Few blockbusters have borne so heavy a burden of audience expectation as Christopher Nolan's final Batman caper, and the filmmaker steps up to the occasion with a cataclysmic vision of Gotham City under siege in "The Dark Knight Rises." Running an exhilarating, exhausting 164 minutes, Nolan's trilogy-capping epic sends Batman to a literal pit of despair, restoring him to the core of a legend that questions, and powerfully affirms, the need for heroism in a fallen world. If it never quite matches the brilliance of 2008's "The Dark Knight," this hugely ambitious action-drama nonetheless retains the moral urgency and serious-minded pulp instincts that have made the Warners franchise a beacon of integrity in an increasingly comicbook-driven Hollywood universe. Global B.O. domination awaits.
The real world threats of terrorism, political anarchy and economic instability make deep incursions into the cinematic comic book domain in The Dark Knight Rises. Big-time Hollywood filmmaking at its most massively accomplished, this last installment of Christopher Nolan's Batman trilogy makes everything in the rival Marvel universe look thoroughly silly and childish. Entirely enveloping and at times unnerving in a relevant way one would never have imagined, as a cohesive whole this ranks as the best of Nolan's trio, even if it lacks -- how could it not? -- an element as unique as Heath Ledger's immortal turn in The Dark Knight. It's a blockbuster by any standard.
The director daringly pushes the credibility of a Gotham City besieged by nuclear-armed revolutionaries to such an extent that it momentarily seems absurd that a guy in a costume who refuses to kill people could conceivably show up to save the day. This is especially true since Nolan, probably more than any other filmmaker who's ever gotten seriously involved with a superhero character, has gone so far to unmask and debilitate such a figure. But he gets away with it and, unlike some interludes in the previous films, everything here is lucid, to the point and on the mark, richly filling out (especially when seen in the IMAX format) every moment of the 164-minute running time.
Despite all the advanced technology deployed to make The Dark Knight Rises everything it is, Nolan remains proudly and defiantly old school (as only the most successful directors can get away with being these days) when it comes to his filmmaking aesthetic, an approach indicated in a note at the end of the long final credits: “This motion picture was shot and finished on film.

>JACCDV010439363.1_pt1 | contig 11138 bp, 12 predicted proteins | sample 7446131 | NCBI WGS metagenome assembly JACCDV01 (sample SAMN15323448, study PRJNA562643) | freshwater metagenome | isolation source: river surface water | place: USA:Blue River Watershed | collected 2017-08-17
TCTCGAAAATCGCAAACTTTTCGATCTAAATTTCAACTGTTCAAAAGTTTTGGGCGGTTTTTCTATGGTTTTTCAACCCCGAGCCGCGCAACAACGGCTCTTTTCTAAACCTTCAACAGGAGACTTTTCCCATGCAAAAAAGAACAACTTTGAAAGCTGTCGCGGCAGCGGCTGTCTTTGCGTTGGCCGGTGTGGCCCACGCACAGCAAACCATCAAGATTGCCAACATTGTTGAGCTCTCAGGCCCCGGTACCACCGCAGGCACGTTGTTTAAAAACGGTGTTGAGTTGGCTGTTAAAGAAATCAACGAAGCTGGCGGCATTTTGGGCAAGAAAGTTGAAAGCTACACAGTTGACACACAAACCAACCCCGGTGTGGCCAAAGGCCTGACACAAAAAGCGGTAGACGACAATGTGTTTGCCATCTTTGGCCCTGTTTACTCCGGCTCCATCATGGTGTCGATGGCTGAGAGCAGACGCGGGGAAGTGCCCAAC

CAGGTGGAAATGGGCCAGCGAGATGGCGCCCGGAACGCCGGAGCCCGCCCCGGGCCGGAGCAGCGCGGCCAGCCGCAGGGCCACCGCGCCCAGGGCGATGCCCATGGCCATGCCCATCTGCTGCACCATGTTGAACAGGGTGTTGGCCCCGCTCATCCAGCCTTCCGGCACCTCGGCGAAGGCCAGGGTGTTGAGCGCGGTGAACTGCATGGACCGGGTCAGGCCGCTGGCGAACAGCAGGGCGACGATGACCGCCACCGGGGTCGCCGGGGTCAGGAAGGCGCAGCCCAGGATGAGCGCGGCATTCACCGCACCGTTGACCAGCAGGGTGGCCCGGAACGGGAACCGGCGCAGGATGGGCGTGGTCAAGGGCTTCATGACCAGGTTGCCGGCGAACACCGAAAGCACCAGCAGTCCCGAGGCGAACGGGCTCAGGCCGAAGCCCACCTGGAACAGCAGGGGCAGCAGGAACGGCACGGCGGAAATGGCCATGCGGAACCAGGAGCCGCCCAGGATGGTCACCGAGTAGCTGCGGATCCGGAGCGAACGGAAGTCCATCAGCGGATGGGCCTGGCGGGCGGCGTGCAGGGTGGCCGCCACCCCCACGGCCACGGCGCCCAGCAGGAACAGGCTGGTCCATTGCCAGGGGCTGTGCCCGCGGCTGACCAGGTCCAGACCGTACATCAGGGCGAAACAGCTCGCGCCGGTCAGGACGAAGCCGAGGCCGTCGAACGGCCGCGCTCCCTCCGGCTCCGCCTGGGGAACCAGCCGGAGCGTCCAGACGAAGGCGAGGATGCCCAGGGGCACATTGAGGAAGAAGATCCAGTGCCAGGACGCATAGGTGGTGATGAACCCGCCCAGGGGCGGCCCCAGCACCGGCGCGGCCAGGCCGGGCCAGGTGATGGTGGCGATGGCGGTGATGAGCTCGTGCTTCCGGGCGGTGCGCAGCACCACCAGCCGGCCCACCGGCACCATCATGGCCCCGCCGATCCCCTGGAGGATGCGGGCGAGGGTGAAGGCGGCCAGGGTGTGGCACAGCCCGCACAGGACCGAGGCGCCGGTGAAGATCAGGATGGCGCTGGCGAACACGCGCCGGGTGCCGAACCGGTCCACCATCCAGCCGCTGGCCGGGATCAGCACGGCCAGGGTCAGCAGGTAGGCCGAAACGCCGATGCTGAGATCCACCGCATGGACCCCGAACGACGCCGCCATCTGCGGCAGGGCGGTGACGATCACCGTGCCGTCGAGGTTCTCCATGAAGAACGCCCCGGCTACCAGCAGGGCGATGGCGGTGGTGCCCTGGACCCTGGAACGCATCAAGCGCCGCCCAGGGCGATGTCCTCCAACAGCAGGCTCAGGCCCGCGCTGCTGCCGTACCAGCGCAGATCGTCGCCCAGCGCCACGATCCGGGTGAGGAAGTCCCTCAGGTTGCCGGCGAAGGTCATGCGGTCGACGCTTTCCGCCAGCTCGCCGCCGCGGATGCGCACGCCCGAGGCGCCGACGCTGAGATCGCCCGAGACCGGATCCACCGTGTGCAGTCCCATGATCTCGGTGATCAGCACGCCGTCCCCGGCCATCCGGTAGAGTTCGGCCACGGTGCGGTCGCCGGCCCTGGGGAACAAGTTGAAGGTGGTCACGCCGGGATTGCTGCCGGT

The film has several exciting action set-pieces, many of which utilize the aerial vehicle The Bat, but none of which provoke the kind of jaw-dropping reaction that the truck flip did in The Dark Knight. Still, there are enough brawls, chases, and stuff going boom to satisfy hungry action fans. The battle in the streets pitting Bane’s army against Batman and the GCPD is quite a sight to behold in IMAX. Speaking of which, far more of this film was shot in IMAX than The Dark Knight, but the transitions here between full screen IMAX and the almost “letterbox” effect of regular film can be jarring. That said, IMAX really is the best way to watch this movie.
The aforementioned gripes aside, director Christopher Nolan and his team have delivered the grandest, most emotional and superheroic chapter in their Batman saga. The Dark Knight Rises is a fitting emotional and narrative conclusion to this particular interpretation of the enduring story of Bruce Wayne the man and Batman the legend.
In a season filled with big movies that somehow ask even bigger questions, “The Dark Knight Rises” feels like the superego to its competition’s id. An action opus that manages at to be both viscerally and intellectually engaging, Christopher Nolan’s highly anticipated third Batman film comes full circle, examining both the Dark Knight and the society that produced him without sacrificing any of the sweeping thrills for which the series is known. A literate, thoughtful and invigorating finale, “The Dark Knight Rises” delivers everything audiences ask for and then some, albeit in fewer of the ways that they might expect.
If, as Badass Digest argues, “The Avengers” “defeated irony and cynicism,” then “The Dark Knight Rises” feels like the rock-bottom, lowest-point examination of ourselves which provides the substance to make Joss Whedon’s optimistic vision endure. Because Nolan’s film is a reminder that superheroes aren’t merely a frivolous distraction, or even a wish-fulfillment fantasy, but an embodiment of our best selves – or at least what we want our best selves to be. A cinematic, cultural and personal triumph, “The Dark Knight Rises” is emotionally inspiring, aesthetically significant and critically important for America itself – as a mirror of both sober reflection and resilient hope."